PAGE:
LONDON (Reuters) - With several of her main threats on the treatment table rather than the tennis court, world number one Caroline Wozniacki may never get a better chance to break her grand slam duck and win the French Open.
The Dane is reminded every day by commentators, journalists and the yawning gap in the center of her trophy cabinet that a major title still alludes her but all that could change over the next two weeks.
The way the glamorous 20-year-old reacts with frustration to questions about whether she deserves her top-ranked status given her lack of success in the sport's showpiece events suggests the millstone round her neck is weighing her down.
Salvation may come when she enters the Roland Garros locker room and sees Dinara Safina, Serena Williams and sister Venus Williams all missing.
Former world number one Safina is taking an indefinite break, Serena and Venus are still not fit while Kim Clijsters has only just returned having been out for two months.
Former numbers ones Maria Sharapova, Jelena Jankovic and Ana Ivanovic are floating dangerously, however, and Wozniacki is taking anything for granted.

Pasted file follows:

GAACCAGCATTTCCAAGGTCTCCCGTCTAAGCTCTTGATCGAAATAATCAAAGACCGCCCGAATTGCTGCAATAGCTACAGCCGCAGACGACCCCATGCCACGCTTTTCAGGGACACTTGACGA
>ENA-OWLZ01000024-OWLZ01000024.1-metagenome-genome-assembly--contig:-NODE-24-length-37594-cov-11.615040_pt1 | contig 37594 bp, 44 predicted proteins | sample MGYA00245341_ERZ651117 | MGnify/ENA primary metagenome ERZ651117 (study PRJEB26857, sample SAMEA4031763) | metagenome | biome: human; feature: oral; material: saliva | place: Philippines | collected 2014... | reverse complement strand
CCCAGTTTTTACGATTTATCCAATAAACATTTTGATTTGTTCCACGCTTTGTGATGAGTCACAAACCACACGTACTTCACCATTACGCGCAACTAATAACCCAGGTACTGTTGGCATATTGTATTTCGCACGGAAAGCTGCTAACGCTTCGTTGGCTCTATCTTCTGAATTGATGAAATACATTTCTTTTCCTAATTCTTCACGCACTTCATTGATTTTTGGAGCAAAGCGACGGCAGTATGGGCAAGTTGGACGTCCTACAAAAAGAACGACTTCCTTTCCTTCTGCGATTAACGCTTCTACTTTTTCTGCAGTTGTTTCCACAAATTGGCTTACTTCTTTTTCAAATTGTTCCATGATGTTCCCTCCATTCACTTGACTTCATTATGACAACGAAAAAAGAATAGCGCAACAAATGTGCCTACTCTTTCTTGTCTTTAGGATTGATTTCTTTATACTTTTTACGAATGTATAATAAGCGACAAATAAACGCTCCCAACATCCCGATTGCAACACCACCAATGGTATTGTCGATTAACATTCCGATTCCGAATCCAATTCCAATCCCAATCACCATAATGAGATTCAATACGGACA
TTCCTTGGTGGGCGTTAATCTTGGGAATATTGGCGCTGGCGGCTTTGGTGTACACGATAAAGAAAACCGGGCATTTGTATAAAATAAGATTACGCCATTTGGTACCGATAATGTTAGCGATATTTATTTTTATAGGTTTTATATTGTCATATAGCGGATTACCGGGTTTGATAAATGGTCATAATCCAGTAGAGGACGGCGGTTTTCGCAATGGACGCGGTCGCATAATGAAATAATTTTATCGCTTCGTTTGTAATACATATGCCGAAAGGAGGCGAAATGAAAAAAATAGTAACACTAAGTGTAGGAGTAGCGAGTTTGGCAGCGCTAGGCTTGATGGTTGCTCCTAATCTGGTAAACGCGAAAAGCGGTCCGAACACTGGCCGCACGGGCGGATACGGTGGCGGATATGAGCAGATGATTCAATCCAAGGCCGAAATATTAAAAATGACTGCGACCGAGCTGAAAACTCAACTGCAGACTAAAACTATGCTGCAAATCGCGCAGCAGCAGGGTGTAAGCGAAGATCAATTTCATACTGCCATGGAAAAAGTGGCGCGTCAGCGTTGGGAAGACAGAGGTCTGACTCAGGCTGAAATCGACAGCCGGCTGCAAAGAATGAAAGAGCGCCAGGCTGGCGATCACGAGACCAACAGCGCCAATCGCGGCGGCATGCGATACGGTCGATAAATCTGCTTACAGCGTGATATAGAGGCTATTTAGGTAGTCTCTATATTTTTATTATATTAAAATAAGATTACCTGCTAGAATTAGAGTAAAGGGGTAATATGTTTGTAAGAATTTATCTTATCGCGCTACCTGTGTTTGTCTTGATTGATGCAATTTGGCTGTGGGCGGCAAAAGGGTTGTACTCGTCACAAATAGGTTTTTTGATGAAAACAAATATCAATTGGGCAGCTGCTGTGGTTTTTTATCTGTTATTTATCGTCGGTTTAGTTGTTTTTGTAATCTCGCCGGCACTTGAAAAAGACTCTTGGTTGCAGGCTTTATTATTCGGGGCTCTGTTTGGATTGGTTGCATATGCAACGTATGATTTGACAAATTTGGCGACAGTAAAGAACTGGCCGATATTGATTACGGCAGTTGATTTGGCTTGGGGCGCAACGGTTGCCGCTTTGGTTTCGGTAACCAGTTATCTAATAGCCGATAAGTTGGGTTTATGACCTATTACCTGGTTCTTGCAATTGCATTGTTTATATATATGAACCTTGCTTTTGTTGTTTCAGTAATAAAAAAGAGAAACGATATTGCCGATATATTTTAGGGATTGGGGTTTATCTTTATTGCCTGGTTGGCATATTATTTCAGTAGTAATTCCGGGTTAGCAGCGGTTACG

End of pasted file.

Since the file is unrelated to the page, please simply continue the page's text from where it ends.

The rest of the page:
"You need to win seven matches whether this or that player is there or not," she told Reuters last month.
Wozniacki's caginess follows a string of disappointments in grand slams and shaky form on clay since winning the tournament in Charleston at the start of April.
She lost the final in Stuttgart to rank outsider Julia Goerges and was dumped out by the German a week later in the Madrid Open third round before losing to the resurgent Sharapova in the Italian Open semi-final.
Her best result at Roland Garros is the quarter-finals last year but with the current uncertainty in the women's game, the draw could open up for the Nordic blonde.
"My main targets this year are the grand slams," she said. "I'd like to win one but it's not a catastrophe if I don't."
(Editing by Martyn Herman)